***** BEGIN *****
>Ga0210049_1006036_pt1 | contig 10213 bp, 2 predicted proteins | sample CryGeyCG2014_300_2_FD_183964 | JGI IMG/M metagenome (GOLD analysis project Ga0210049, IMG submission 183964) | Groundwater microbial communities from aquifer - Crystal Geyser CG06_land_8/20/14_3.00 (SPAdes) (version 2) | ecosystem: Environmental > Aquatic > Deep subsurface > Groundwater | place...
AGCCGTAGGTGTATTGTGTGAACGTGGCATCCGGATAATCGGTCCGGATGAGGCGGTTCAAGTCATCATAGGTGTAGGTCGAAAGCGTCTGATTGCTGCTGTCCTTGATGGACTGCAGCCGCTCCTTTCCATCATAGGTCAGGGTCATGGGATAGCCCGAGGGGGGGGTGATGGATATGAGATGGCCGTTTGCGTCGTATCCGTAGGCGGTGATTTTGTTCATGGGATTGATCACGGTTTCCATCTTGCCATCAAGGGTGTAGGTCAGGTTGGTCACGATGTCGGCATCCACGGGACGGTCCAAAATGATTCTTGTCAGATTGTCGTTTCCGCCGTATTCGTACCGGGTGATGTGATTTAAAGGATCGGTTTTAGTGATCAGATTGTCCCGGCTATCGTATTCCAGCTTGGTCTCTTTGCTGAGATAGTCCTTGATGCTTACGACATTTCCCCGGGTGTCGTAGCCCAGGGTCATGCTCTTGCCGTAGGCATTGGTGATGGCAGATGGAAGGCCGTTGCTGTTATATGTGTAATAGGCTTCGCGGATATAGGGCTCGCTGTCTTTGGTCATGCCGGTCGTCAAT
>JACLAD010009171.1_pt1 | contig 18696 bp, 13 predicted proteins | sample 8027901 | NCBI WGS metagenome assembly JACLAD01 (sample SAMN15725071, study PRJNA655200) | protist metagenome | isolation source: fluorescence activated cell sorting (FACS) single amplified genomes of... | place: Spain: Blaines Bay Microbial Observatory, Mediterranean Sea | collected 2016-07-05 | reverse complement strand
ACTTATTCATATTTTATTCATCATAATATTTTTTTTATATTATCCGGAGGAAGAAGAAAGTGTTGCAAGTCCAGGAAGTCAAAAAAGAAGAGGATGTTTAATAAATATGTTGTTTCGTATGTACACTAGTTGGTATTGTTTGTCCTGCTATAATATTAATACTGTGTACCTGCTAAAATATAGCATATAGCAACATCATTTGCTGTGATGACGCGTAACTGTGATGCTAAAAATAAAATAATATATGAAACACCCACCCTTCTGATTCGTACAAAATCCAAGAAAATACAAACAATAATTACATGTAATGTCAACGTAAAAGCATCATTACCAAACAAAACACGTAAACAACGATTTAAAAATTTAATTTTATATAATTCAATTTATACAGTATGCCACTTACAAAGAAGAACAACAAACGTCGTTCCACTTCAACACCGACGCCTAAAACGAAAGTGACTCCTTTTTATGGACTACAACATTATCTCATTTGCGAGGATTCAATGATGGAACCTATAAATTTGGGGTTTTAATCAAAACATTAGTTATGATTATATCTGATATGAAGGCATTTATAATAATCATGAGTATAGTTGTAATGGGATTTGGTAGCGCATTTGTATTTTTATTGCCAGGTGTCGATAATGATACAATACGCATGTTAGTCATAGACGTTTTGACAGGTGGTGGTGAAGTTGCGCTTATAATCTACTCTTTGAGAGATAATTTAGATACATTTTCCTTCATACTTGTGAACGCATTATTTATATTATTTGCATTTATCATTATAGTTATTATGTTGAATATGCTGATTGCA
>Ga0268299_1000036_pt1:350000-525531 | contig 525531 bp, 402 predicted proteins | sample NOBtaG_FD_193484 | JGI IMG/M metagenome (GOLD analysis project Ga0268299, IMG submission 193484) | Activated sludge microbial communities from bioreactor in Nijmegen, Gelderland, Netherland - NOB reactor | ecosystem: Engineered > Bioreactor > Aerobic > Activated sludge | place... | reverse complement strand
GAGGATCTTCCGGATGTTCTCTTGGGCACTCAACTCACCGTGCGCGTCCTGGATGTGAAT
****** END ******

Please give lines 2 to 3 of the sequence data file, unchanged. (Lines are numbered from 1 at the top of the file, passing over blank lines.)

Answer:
AGCCGTAGGTGTATTGTGTGAACGTGGCATCCGGATAATCGGTCCGGATGAGGCGGTTCAAGTCATCATAGGTGTAGGTCGAAAGCGTCTGATTGCTGCTGTCCTTGATGGACTGCAGCCGCTCCTTTCCATCATAGGTCAGGGTCATGGGATAGCCCGAGGGGGGGGTGATGGATATGAGATGGCCGTTTGCGTCGTATCCGTAGGCGGTGATTTTGTTCATGGGATTGATCACGGTTTCCATCTTGCCATCAAGGGTGTAGGTCAGGTTGGTCACGATGTCGGCATCCACGGGACGGTCCAAAATGATTCTTGTCAGATTGTCGTTTCCGCCGTATTCGTACCGGGTGATGTGATTTAAAGGATCGGTTTTAGTGATCAGATTGTCCCGGCTATCGTATTCCAGCTTGGTCTCTTTGCTGAGATAGTCCTTGATGCTTACGACATTTCCCCGGGTGTCGTAGCCCAGGGTCATGCTCTTGCCGTAGGCATTGGTGATGGCAGATGGAAGGCCGTTGCTGTTATATGTGTAATAGGCTTCGCGGATATAGGGCTCGCTGTCTTTGGTCATGCCGGTCGTCAAT
>JACLAD010009171.1_pt1 | contig 18696 bp, 13 predicted proteins | sample 8027901 | NCBI WGS metagenome assembly JACLAD01 (sample SAMN15725071, study PRJNA655200) | protist metagenome | isolation source: fluorescence activated cell sorting (FACS) single amplified genomes of... | place: Spain: Blaines Bay Microbial Observatory, Mediterranean Sea | collected 2016-07-05 | reverse complement strand